Wednesday, March 27, 2013

Wisconsin Darkness & Picturesque

Wisconsin Death Trip: Continued


On March 9, 2013 our Digital Processes Class in collaboration with some Lawrence University Faculty members put together a multimedia performance in which our short films were projected simultaneously into two screens as improvised music accompanied the films. 

The part that I enjoyed the most is that the artist-filmmakers got the opportunity to interact with the audience and perform in relation to some of the films. 

Although we do not have record of the whole performance as of right now, 
here is a YouTube video taken by one of our professors of my film and performance at the event.

Tuesday, March 5, 2013

Wisconsin Death Trip

Adam's Death Rib: Eve's Trip to Genesis

A response to Lesy's Wisconsin Death Trip.

Michael Lesy's Wisconsin Death Trip in my opinion, goes beyond ideas about death. The pictures are put together to follow a narrative, a message that goes beyond representing Wisconsin daily life. I focused a lot on the representation and construction of gender in this book. I was not surprised when I found pictures of men at bars, working, doing daily activities, and women at home, siting, holding babies, etc. It is a representation of what life was like in Wisconsin on the 70's.

What I found interesting is the lack of pictures of "active" women. The women are sitting next to men when they are in the outside, as if only being able to be captured as long as they are accompanied by men. The one picture where a woman is outside she has snakes on her shoulder as she is laughing in front of an upside-down bench giving the idea of chaos, representing the woman as crazy to a certain extent.

Before I continue explaining my response to this book, I would like to present my video titled:

Adam's Death Rib: Eve's Trip to Genesis

     Here is the link to You Tube

I wanted to (re)present gender constructions as non-traditional as possible. I create this piece observing what elements we consider representational of a gender, yet using such element in connection to other elements to have a loss of understanding about what representation is being made. The woman in this video is represented in different ways juxtaposed with images of a man who seems to be represented in a way but towards the end we know that there is more beyond what is presented.

The title makes reference to Adam and Eve in the Genesis since nothing is more traditionally conservative in our society than religious texts, just as our ideas of gender binaries, and the construction of what makes a man, a man, and a woman, a woman. To me, male characteristics in Wisconsin Death Trip were stressed by differentiating the pictures of men with the pictures of women. In other words, men are men because they are not women.

And as a reaction to that, I observe that:  if we still think that Adam's "Rib" is what made Eve, then we should think that such bone does not exist or is "Dead" for Adam and as a result, for men, because what made Eve is 'that' which we lack.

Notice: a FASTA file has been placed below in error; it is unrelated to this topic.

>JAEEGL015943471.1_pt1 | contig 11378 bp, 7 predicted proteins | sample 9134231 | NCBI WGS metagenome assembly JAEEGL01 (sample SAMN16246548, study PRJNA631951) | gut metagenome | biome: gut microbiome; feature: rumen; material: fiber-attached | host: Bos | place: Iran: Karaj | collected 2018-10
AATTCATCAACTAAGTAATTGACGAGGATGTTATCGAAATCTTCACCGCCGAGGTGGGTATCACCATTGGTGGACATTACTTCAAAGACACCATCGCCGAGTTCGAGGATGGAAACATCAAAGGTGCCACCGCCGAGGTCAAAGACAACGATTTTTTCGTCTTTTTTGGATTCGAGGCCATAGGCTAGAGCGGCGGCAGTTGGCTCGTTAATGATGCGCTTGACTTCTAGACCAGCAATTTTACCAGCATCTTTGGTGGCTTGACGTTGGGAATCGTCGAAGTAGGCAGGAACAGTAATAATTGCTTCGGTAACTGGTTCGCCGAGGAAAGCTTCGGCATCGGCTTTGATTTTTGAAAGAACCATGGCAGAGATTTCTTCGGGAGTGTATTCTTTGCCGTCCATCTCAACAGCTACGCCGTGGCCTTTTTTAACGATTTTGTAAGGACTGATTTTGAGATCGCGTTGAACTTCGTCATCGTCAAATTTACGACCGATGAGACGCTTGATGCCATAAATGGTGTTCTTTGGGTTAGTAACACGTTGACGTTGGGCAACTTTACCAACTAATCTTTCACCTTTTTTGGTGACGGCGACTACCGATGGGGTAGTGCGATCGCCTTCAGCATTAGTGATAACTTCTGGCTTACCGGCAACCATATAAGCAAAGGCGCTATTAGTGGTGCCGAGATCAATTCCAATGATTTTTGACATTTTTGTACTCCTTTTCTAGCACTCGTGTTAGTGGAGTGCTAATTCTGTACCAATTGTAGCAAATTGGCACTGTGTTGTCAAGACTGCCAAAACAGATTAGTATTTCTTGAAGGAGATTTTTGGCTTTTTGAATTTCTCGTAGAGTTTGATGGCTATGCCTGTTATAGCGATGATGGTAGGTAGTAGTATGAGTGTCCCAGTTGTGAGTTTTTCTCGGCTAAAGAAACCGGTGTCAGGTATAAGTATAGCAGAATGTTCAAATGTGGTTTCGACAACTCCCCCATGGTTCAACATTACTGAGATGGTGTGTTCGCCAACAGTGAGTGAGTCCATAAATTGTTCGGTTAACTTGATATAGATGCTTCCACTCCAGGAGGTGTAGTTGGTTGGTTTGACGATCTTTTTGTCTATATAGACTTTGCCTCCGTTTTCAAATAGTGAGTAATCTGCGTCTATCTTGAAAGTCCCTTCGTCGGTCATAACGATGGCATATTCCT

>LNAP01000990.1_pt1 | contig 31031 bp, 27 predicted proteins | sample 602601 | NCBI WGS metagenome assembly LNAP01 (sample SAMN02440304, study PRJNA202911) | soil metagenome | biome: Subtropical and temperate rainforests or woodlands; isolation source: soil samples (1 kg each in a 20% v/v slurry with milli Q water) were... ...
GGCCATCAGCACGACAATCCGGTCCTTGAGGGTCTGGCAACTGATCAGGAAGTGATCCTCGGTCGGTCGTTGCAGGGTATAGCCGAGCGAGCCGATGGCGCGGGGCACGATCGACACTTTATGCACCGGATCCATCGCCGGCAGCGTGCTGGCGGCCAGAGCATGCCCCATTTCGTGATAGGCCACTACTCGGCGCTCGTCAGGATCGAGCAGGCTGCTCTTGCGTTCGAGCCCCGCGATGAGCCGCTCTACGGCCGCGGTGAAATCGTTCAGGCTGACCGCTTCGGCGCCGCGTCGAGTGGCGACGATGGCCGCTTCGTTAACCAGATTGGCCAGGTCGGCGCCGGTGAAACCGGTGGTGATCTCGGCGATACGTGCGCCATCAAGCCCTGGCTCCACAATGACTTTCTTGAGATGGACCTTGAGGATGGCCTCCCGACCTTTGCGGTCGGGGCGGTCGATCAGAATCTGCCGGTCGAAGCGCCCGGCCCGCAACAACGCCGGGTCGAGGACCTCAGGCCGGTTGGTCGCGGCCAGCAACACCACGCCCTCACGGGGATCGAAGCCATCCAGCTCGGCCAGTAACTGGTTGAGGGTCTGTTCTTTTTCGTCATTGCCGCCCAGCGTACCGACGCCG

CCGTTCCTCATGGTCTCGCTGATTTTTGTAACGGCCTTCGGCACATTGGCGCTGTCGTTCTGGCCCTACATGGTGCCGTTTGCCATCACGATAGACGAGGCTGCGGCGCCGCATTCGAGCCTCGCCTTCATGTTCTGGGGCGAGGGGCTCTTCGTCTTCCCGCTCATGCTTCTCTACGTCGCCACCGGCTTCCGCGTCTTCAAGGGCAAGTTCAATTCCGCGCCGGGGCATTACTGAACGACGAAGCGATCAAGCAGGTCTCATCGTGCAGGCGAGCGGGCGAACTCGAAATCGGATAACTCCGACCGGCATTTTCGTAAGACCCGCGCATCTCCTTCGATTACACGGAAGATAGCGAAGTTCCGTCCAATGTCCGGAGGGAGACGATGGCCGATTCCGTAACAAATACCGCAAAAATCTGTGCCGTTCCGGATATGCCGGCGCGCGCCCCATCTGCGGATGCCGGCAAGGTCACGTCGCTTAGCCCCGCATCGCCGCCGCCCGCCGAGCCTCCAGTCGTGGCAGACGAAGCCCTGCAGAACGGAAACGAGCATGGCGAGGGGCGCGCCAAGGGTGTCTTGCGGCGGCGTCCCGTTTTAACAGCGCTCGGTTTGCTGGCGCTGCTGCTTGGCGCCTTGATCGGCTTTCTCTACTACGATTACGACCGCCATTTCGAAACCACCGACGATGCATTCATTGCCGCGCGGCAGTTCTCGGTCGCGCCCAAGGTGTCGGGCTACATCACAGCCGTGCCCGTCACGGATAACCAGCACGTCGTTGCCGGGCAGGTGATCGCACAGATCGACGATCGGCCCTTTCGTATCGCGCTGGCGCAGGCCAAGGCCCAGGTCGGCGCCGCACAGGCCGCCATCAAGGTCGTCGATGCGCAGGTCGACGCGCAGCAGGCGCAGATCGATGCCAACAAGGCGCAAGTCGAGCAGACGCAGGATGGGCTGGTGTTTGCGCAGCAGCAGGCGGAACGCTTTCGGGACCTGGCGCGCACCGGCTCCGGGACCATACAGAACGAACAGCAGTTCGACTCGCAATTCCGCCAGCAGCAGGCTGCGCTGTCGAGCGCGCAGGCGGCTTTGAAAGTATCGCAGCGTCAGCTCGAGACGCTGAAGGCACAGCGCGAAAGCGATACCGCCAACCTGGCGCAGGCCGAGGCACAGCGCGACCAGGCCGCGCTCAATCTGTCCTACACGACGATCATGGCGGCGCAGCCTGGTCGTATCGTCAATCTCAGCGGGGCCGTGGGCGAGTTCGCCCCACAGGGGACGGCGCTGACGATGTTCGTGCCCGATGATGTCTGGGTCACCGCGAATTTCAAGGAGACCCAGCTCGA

I suggest that we reconsider our ideas about what make us, us. Do "men" wear lipstick? Do "men" cry? Are "women" pretty only when they smile or laugh? Should they look at the camera/viewer when "she" is supposed to be the object of the film?

Evan Baden

Photography is the Message: Evan Baden the Messenger

A response to Baden's work

I am inspired by Baden's work yet leaving room for criticism. His use of the available media is fascinating, and his understanding of the technological world is definitely present in his work.

Here is the link to his works.

                                                                  Photo in Illuminati by Evan Baden

In his project Illuminati, one of his earliest works, is the most fascinating project to me because of his use of lighted and dark spaces. A juxtaposition that contributes to his message about the social and isolating aspects of the media.

Another element that I appreciate is the fact that in Illuminati, he does not categorize the use of media as a positive or negative aspect of our society, or at least the viewer can create his or her own opinions about the subject.

His work reminds me pretty much of the idea of the "Anti-social" observed by McLuhan in his work "The medium is the massage." In the picture above specifically there is a sense of physical isolation but a virtual social interaction with a somewhat metaphysical world that can be shared with other individuals or with oneself. Although I would disagree with the idea that media cannot produce a social "physical" space where people interact with other people in the non-virtual world (to avoid saying the 'real' world), I would recognize that Evan Baden does a wonderful job presenting an "anti-social" element of a medium that is some times considered as globally social.

(I know I focused on one of his projects, I am still thinking over what to make of his later projects, Technically Intimate, and Under the Influence. But I think that will require more research from my part).